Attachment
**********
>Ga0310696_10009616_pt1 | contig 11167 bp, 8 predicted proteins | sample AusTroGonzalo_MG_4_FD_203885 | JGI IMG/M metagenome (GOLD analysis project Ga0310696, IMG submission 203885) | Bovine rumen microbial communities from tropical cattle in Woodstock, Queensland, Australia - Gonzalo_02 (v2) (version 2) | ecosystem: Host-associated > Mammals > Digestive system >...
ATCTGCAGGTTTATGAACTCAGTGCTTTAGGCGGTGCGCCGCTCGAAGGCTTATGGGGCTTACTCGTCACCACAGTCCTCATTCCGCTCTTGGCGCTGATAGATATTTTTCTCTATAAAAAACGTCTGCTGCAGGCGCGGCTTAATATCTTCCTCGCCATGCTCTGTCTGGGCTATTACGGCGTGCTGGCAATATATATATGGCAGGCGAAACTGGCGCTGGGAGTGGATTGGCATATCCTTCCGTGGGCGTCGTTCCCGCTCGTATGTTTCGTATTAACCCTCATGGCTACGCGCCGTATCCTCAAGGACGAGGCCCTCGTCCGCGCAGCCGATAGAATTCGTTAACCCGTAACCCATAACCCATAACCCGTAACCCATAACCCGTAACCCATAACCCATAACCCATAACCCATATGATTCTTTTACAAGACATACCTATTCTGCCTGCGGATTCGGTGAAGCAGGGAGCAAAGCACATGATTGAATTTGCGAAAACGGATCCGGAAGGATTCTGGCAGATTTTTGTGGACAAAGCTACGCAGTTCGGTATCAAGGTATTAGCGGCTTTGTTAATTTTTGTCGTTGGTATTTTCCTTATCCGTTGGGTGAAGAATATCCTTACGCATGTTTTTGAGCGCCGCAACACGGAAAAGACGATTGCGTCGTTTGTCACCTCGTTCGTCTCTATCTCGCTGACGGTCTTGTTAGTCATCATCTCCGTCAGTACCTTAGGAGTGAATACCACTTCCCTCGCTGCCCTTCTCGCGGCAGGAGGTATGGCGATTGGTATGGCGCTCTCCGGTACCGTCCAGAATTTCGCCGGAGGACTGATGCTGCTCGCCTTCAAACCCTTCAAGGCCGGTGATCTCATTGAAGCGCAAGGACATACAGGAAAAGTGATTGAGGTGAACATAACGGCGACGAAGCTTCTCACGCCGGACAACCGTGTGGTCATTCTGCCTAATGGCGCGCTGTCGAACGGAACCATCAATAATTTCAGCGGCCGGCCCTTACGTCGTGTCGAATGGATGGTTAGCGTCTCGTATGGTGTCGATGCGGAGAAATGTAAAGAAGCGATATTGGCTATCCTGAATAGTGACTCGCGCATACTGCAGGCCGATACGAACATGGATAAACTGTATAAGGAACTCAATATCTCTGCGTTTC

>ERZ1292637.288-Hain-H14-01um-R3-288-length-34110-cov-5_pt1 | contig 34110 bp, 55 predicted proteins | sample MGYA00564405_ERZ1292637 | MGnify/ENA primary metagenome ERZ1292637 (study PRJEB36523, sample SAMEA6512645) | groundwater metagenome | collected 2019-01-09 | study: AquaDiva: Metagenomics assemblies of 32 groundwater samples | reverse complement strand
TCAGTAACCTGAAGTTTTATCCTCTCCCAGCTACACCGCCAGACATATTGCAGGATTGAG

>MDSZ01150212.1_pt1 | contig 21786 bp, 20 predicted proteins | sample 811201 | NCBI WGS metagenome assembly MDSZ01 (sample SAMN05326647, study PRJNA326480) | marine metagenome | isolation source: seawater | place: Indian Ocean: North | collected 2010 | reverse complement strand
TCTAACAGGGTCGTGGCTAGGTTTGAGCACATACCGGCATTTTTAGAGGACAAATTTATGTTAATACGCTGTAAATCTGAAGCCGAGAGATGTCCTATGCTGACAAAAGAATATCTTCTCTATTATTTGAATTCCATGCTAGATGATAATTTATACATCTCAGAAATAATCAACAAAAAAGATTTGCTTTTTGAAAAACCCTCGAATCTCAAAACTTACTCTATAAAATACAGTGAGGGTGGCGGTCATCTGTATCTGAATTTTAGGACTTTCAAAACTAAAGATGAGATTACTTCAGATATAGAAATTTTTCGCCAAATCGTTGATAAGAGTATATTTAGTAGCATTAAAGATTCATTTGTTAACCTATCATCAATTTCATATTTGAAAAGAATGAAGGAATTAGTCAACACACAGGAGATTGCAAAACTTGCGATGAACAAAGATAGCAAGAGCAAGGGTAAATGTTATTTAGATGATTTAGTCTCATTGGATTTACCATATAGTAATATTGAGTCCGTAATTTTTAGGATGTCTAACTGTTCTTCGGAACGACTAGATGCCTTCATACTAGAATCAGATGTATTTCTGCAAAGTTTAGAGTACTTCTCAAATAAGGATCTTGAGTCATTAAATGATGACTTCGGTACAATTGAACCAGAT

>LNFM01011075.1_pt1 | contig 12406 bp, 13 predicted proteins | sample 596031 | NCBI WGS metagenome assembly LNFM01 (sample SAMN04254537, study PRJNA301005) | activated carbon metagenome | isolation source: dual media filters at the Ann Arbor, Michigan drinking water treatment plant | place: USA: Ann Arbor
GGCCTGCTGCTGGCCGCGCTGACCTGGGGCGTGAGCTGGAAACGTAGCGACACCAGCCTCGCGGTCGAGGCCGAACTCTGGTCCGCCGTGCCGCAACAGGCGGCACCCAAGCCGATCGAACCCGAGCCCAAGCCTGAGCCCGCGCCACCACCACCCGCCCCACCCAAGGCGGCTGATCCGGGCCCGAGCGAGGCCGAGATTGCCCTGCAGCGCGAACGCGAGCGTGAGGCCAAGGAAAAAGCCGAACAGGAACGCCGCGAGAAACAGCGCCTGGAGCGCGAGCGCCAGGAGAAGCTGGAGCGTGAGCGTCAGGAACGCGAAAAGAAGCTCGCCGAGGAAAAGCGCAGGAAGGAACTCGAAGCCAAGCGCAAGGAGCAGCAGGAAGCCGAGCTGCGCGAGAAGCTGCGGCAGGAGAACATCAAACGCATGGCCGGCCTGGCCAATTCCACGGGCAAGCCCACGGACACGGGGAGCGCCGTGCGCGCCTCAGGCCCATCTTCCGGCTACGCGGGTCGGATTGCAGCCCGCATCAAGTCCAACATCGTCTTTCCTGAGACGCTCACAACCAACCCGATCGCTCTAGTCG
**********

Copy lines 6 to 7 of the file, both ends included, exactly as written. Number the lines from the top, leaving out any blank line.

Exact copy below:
TCTAACAGGGTCGTGGCTAGGTTTGAGCACATACCGGCATTTTTAGAGGACAAATTTATGTTAATACGCTGTAAATCTGAAGCCGAGAGATGTCCTATGCTGACAAAAGAATATCTTCTCTATTATTTGAATTCCATGCTAGATGATAATTTATACATCTCAGAAATAATCAACAAAAAAGATTTGCTTTTTGAAAAACCCTCGAATCTCAAAACTTACTCTATAAAATACAGTGAGGGTGGCGGTCATCTGTATCTGAATTTTAGGACTTTCAAAACTAAAGATGAGATTACTTCAGATATAGAAATTTTTCGCCAAATCGTTGATAAGAGTATATTTAGTAGCATTAAAGATTCATTTGTTAACCTATCATCAATTTCATATTTGAAAAGAATGAAGGAATTAGTCAACACACAGGAGATTGCAAAACTTGCGATGAACAAAGATAGCAAGAGCAAGGGTAAATGTTATTTAGATGATTTAGTCTCATTGGATTTACCATATAGTAATATTGAGTCCGTAATTTTTAGGATGTCTAACTGTTCTTCGGAACGACTAGATGCCTTCATACTAGAATCAGATGTATTTCTGCAAAGTTTAGAGTACTTCTCAAATAAGGATCTTGAGTCATTAAATGATGACTTCGGTACAATTGAACCAGAT

>LNFM01011075.1_pt1 | contig 12406 bp, 13 predicted proteins | sample 596031 | NCBI WGS metagenome assembly LNFM01 (sample SAMN04254537, study PRJNA301005) | activated carbon metagenome | isolation source: dual media filters at the Ann Arbor, Michigan drinking water treatment plant | place: USA: Ann Arbor